“You know you’re in trouble when you get called into the boss’s office and someone from H.R. is already there.”
“The only thing the H.R. people care about is diversity training.”
“The H.R. police were all at the sales kick-off meeting in Vegas. It was no fun.”
“Every memo from H.R. basically says NO! I am going to start calling everyone in H.R. Dr. No.”
Comments like these are real ones that I have heard recently regarding the Human Resource professional. The comments are not so good for the perception of the people who are there to create a thriving workplace. In addition, the way the movies and TV shows portray the H.R. rep is always the clueless, goofy woman (always a woman) who is heard saying, “you know the ruuuuules!”
Now a recent article in TechCrunch by Danny Chrichton documents the rise and fall of H.R. people.
But before we throw the H.R. people under the bus, let’s look more closely at the role and the complexity the people in that role face. First, it’s not just H.R. people. The Edelman Trust Barometer, has found that a majority of workers don’t trust their company’s leadership. Worse, less than a quarter believe that their CEO is ethical. As trust has declined, the role of H.R. has grown more complicated.
The employee manual always exists on the credenza or in the bottom drawer but surely does not cover all the issues of the workplace. Show me a manual with #metoo in it. Show me a manual that addresses playing hooky when the local team wins the championship. Yet, H.R. is the interpreter of all acceptable or not acceptable behaviors.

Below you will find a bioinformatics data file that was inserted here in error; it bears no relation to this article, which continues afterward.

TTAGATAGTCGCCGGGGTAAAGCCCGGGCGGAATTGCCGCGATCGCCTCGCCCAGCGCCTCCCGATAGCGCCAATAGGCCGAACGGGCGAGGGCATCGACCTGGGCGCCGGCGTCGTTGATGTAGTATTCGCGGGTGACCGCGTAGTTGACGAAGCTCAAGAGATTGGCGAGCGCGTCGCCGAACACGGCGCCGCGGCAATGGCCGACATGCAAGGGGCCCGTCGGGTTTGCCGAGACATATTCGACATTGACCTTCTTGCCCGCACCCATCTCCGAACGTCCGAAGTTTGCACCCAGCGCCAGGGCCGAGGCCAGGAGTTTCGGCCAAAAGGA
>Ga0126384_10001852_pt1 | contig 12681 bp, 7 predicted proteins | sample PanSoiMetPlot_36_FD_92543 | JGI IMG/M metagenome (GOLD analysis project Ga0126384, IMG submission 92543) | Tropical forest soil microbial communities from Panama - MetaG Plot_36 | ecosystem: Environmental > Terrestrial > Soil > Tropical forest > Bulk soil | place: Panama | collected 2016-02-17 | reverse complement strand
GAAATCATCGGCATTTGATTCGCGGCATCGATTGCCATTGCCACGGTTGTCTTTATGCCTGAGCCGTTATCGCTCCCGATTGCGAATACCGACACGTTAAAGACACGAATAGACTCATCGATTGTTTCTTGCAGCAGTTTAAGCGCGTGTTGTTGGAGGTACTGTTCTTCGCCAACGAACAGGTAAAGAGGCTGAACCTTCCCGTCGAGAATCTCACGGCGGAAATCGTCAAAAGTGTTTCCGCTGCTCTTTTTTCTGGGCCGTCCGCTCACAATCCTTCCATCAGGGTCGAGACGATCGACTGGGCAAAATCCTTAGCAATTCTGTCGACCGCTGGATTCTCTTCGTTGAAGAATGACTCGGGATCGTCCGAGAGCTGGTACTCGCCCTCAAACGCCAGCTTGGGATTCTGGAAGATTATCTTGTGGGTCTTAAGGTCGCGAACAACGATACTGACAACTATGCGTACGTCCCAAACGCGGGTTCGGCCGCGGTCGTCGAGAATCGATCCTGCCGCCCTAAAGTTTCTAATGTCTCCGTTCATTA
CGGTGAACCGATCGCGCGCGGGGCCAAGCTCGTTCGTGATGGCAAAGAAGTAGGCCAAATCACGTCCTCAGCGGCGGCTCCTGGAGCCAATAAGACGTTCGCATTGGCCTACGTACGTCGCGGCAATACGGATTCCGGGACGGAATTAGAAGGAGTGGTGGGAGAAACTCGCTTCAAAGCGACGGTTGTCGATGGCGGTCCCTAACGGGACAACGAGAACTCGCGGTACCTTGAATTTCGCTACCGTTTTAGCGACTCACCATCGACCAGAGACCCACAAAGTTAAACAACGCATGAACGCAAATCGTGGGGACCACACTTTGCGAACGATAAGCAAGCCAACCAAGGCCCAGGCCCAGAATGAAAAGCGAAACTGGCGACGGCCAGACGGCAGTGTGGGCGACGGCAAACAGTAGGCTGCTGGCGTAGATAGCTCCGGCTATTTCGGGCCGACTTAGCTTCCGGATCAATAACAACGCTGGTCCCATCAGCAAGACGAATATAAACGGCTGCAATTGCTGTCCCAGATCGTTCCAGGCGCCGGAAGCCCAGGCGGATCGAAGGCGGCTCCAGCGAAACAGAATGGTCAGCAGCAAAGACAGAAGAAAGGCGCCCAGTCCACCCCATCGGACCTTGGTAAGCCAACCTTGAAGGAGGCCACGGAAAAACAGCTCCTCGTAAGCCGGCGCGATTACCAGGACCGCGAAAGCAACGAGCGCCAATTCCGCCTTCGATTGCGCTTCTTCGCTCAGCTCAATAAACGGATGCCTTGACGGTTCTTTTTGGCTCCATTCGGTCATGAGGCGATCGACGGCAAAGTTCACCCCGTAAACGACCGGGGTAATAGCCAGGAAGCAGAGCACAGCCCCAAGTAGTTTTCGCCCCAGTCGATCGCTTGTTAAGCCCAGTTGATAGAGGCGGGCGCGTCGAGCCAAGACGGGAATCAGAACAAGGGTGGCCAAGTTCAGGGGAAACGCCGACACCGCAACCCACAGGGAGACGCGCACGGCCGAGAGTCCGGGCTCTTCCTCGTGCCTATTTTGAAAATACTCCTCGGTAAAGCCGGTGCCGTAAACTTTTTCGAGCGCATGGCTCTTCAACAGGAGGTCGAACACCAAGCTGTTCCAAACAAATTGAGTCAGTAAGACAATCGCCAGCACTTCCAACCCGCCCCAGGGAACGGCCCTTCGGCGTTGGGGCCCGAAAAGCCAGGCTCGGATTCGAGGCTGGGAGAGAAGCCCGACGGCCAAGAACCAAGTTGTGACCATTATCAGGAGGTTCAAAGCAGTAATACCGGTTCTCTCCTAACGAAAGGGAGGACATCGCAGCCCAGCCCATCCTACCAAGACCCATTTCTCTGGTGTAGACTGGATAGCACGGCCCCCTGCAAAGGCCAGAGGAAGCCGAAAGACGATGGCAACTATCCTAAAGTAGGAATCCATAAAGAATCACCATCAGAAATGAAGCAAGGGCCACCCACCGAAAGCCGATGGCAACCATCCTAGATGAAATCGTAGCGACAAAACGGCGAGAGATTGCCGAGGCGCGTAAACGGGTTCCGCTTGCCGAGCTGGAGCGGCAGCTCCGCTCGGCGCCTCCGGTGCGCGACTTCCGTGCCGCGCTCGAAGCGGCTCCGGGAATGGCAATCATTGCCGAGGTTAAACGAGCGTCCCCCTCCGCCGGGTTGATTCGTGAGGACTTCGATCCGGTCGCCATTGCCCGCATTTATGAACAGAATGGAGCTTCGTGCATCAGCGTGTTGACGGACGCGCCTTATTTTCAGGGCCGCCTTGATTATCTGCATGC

The big question that employees and H.R. wrestles with is: Is H.R. an advocate for employees and the builder of a healthy and happy culture or, are they there to keep the Company out of legal hot water? An effective H.R. person is probably both but, based on the surveys, employees are of the belief that H.R. is there to protect management. The result is that now people are turning to alternatives and not going to H.R. at all. Alternatives in the form of a bevy of apps now allow employees to protect themselves like never before. And lots of places, especially the world of small companies have not H.R. at all. The apps can really help.
Maybe we are asking too much of H.R. Maybe with the right set of tools and a management team that does the right thing and can be trusted, the perception will change. But the workplace continues to evolve quickly and only the best organizations and H.R. people will evolve with it.
Can we trust H.R.? The answer to the question should be yes and I hope it is in your workplace. Can we trust leadership? It would be a lot easier if some of them would stop doing stupid things.